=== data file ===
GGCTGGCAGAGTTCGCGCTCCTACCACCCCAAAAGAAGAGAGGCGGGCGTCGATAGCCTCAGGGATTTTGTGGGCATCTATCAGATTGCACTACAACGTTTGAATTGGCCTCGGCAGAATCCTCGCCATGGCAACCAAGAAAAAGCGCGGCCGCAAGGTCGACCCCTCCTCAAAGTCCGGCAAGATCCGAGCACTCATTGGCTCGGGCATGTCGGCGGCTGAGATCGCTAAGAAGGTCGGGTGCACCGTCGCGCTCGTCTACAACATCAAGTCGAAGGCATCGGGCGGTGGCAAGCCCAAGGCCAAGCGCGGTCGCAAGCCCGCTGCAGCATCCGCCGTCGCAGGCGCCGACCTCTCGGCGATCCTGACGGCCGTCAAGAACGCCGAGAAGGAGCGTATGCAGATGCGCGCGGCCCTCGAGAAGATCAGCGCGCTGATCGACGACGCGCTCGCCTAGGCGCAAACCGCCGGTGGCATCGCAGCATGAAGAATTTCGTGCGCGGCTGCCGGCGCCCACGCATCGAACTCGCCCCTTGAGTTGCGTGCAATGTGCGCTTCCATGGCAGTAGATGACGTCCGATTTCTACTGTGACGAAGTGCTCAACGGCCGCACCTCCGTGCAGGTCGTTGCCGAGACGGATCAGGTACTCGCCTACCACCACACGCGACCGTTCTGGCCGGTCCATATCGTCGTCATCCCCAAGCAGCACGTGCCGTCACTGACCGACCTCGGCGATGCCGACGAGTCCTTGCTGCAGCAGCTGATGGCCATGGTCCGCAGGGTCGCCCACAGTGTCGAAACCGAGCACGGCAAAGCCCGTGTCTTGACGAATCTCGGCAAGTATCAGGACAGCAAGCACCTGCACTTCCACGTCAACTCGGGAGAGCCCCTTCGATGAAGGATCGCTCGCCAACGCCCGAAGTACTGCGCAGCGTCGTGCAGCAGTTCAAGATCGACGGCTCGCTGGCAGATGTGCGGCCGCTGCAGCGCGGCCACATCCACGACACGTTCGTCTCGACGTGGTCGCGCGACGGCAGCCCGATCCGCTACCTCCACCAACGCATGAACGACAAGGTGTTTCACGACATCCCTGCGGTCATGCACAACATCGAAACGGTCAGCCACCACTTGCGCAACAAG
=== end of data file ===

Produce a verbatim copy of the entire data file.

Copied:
GGCTGGCAGAGTTCGCGCTCCTACCACCCCAAAAGAAGAGAGGCGGGCGTCGATAGCCTCAGGGATTTTGTGGGCATCTATCAGATTGCACTACAACGTTTGAATTGGCCTCGGCAGAATCCTCGCCATGGCAACCAAGAAAAAGCGCGGCCGCAAGGTCGACCCCTCCTCAAAGTCCGGCAAGATCCGAGCACTCATTGGCTCGGGCATGTCGGCGGCTGAGATCGCTAAGAAGGTCGGGTGCACCGTCGCGCTCGTCTACAACATCAAGTCGAAGGCATCGGGCGGTGGCAAGCCCAAGGCCAAGCGCGGTCGCAAGCCCGCTGCAGCATCCGCCGTCGCAGGCGCCGACCTCTCGGCGATCCTGACGGCCGTCAAGAACGCCGAGAAGGAGCGTATGCAGATGCGCGCGGCCCTCGAGAAGATCAGCGCGCTGATCGACGACGCGCTCGCCTAGGCGCAAACCGCCGGTGGCATCGCAGCATGAAGAATTTCGTGCGCGGCTGCCGGCGCCCACGCATCGAACTCGCCCCTTGAGTTGCGTGCAATGTGCGCTTCCATGGCAGTAGATGACGTCCGATTTCTACTGTGACGAAGTGCTCAACGGCCGCACCTCCGTGCAGGTCGTTGCCGAGACGGATCAGGTACTCGCCTACCACCACACGCGACCGTTCTGGCCGGTCCATATCGTCGTCATCCCCAAGCAGCACGTGCCGTCACTGACCGACCTCGGCGATGCCGACGAGTCCTTGCTGCAGCAGCTGATGGCCATGGTCCGCAGGGTCGCCCACAGTGTCGAAACCGAGCACGGCAAAGCCCGTGTCTTGACGAATCTCGGCAAGTATCAGGACAGCAAGCACCTGCACTTCCACGTCAACTCGGGAGAGCCCCTTCGATGAAGGATCGCTCGCCAACGCCCGAAGTACTGCGCAGCGTCGTGCAGCAGTTCAAGATCGACGGCTCGCTGGCAGATGTGCGGCCGCTGCAGCGCGGCCACATCCACGACACGTTCGTCTCGACGTGGTCGCGCGACGGCAGCCCGATCCGCTACCTCCACCAACGCATGAACGACAAGGTGTTTCACGACATCCCTGCGGTCATGCACAACATCGAAACGGTCAGCCACCACTTGCGCAACAAG